This affected brand engagement directly. Ericsson measured changes in Net Promoter Score (NPS) — a metric of how likely users are to recommend the company’s products and services. Their goal was to look at how delays affected NPS for the mobile service provider (a lot!), but they found out that users with long delays (six seconds) actually felt better about their service provider than those with medium delays (two seconds). The reason? They’d started to blame the content provider. In other words, if your website loads really slowly, your users will stop grumbling about Verizon or Comcast, and start grumbling about you.
This affects visitors so much that Google has updated their Test My Site tool to compare your speed to competitors and estimate how much traffic you’re losing through slow performance. Google estimates that an increase in page load time from one second to three seconds makes users 32% more likely to bounce (leave without viewing any other pages). Add just three more seconds, and the number goes up to 106%. Those bounces are still traffic, but they’re not good leads. And if they give up after waiting for your site to load, they probably never will be.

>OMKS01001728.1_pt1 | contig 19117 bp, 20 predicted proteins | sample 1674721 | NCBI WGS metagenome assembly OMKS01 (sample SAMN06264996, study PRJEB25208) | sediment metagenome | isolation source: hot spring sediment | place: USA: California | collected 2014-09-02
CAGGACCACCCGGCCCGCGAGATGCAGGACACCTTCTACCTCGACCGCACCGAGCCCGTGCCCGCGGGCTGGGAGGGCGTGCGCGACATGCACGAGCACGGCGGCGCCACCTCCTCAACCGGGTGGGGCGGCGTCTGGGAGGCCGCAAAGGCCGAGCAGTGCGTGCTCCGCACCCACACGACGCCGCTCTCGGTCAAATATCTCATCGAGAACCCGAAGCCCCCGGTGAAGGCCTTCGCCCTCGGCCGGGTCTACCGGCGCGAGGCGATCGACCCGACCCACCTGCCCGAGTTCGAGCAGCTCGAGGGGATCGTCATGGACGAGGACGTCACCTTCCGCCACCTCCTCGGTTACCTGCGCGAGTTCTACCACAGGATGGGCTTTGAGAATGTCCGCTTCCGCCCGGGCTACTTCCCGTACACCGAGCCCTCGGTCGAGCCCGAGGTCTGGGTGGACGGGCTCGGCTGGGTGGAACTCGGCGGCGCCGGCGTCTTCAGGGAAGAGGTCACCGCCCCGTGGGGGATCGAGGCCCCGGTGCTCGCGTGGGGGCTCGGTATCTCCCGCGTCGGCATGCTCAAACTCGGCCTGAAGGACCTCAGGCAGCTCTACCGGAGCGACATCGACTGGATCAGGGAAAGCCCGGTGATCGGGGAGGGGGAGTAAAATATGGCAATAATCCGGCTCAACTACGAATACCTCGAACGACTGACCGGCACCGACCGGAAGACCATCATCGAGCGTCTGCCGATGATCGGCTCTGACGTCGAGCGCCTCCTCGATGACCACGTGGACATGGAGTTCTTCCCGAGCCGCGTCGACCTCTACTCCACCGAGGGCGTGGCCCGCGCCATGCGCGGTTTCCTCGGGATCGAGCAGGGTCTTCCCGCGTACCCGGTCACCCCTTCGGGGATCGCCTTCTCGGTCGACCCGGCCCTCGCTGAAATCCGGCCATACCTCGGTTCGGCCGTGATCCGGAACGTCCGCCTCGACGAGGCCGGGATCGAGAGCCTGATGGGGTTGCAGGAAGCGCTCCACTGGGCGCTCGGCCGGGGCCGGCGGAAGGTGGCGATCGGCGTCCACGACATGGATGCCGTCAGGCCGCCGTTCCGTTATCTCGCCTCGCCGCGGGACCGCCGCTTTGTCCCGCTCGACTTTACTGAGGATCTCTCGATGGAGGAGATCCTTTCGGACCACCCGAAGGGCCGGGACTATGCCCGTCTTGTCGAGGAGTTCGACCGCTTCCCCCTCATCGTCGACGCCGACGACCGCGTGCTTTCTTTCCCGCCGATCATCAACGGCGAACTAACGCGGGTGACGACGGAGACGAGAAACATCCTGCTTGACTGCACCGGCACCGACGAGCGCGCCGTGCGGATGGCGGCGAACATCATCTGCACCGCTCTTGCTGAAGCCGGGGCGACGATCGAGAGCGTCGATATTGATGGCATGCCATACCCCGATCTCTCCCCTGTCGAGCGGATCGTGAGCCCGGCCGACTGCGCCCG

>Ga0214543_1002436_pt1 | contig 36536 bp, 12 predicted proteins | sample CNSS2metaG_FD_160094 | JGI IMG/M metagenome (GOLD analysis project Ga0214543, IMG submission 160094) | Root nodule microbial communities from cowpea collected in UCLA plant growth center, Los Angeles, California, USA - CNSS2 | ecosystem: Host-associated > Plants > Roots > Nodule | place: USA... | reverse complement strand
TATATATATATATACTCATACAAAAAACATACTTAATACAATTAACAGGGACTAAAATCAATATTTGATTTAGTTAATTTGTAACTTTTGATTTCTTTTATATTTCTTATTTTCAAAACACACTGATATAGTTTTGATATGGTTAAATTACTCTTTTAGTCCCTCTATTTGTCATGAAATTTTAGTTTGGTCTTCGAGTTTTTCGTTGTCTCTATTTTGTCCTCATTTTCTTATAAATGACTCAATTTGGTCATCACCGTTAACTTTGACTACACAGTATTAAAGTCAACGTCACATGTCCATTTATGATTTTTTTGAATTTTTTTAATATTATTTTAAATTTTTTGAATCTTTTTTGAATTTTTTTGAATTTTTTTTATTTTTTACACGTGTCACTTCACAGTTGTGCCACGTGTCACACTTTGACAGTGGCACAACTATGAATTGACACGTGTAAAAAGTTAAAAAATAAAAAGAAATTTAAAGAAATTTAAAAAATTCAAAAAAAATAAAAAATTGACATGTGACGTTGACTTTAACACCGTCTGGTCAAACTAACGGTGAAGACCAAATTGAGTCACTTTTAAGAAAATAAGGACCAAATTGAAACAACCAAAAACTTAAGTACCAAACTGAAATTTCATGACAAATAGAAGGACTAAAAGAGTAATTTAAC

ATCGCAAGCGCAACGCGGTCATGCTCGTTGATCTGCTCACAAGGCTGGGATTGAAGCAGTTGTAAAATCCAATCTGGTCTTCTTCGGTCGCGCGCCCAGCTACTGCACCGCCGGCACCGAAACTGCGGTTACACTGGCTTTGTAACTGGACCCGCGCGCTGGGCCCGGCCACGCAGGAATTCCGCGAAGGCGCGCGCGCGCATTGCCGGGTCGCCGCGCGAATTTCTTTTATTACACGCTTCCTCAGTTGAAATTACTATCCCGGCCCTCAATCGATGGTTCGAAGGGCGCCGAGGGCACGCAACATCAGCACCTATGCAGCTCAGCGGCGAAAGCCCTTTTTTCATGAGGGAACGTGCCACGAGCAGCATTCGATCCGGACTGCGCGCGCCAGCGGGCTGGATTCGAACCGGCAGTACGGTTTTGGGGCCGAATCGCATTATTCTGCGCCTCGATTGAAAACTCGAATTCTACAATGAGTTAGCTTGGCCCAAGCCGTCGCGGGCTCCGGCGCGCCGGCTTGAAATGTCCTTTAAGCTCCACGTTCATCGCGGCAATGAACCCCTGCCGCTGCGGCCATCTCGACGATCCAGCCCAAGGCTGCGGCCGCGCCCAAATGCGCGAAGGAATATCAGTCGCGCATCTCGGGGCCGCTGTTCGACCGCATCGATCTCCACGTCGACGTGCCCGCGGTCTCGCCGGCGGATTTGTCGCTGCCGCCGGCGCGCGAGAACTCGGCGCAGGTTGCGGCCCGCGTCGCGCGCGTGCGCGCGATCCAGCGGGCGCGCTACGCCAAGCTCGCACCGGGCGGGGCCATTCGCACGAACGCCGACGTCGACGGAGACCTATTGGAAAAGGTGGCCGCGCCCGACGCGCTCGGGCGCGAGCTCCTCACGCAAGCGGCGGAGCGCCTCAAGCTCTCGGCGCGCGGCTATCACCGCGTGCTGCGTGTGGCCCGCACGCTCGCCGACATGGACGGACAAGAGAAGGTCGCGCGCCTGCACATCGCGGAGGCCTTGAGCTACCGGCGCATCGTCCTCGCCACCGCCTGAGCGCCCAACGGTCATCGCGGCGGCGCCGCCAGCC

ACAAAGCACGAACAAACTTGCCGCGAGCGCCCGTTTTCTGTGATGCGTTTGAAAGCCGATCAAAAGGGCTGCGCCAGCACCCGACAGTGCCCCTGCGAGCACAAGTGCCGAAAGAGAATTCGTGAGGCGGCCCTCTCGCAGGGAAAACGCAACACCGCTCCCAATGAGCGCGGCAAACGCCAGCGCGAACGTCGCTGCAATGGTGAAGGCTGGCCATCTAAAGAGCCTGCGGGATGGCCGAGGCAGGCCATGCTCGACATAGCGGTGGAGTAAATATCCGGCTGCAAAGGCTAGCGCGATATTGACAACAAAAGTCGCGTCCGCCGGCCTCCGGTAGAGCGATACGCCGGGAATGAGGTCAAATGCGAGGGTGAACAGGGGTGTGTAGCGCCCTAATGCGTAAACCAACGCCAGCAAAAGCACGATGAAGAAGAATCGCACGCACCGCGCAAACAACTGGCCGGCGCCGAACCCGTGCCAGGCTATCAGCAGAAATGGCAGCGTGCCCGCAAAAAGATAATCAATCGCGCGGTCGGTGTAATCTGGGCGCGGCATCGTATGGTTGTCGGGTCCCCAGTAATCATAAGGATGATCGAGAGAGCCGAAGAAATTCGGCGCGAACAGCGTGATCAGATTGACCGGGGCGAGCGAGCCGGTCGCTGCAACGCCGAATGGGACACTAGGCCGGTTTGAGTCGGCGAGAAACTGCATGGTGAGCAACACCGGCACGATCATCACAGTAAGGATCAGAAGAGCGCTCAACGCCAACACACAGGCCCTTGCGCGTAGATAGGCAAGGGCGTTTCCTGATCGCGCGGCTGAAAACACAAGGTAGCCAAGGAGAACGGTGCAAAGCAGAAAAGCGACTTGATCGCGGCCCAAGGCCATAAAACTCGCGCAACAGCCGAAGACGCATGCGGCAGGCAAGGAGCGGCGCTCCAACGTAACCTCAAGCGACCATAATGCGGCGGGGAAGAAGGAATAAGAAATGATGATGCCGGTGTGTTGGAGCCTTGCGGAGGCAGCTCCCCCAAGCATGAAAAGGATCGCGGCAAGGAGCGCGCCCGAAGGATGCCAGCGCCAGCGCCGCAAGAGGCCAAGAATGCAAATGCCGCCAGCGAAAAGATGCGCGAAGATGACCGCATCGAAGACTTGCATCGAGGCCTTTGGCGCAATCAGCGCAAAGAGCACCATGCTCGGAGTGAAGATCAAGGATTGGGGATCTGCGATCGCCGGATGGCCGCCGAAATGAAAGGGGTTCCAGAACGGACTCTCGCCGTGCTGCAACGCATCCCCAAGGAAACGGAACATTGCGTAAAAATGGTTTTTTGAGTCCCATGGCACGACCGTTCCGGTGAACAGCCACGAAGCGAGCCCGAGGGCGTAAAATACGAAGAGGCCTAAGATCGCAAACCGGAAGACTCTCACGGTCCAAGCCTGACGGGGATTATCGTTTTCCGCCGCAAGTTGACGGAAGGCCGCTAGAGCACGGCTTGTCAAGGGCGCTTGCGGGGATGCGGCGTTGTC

Speed isn’t the only factor — everything about your mobile website design affects how your users interact with your site, and how much traffic they give you. A study by Google and AnswerLab had participants perform a range of consumer tasks on various sites, such as comparing prices, booking hotels and buying products on different sites. The study combined subjects’ observations and the ratings they gave each site with data from the researchers, such as task success and failure, and problems with sites to create a site of mobile design principles. Here’s their key takeaway:
“The common thread in all sections is that mobile users tend to be very goal-oriented – they expect to be able to get what they need from a mobile site easily, immediately, and on their own terms. Ensure success by designing with their context and needs in mind without sacrificing richness of content.”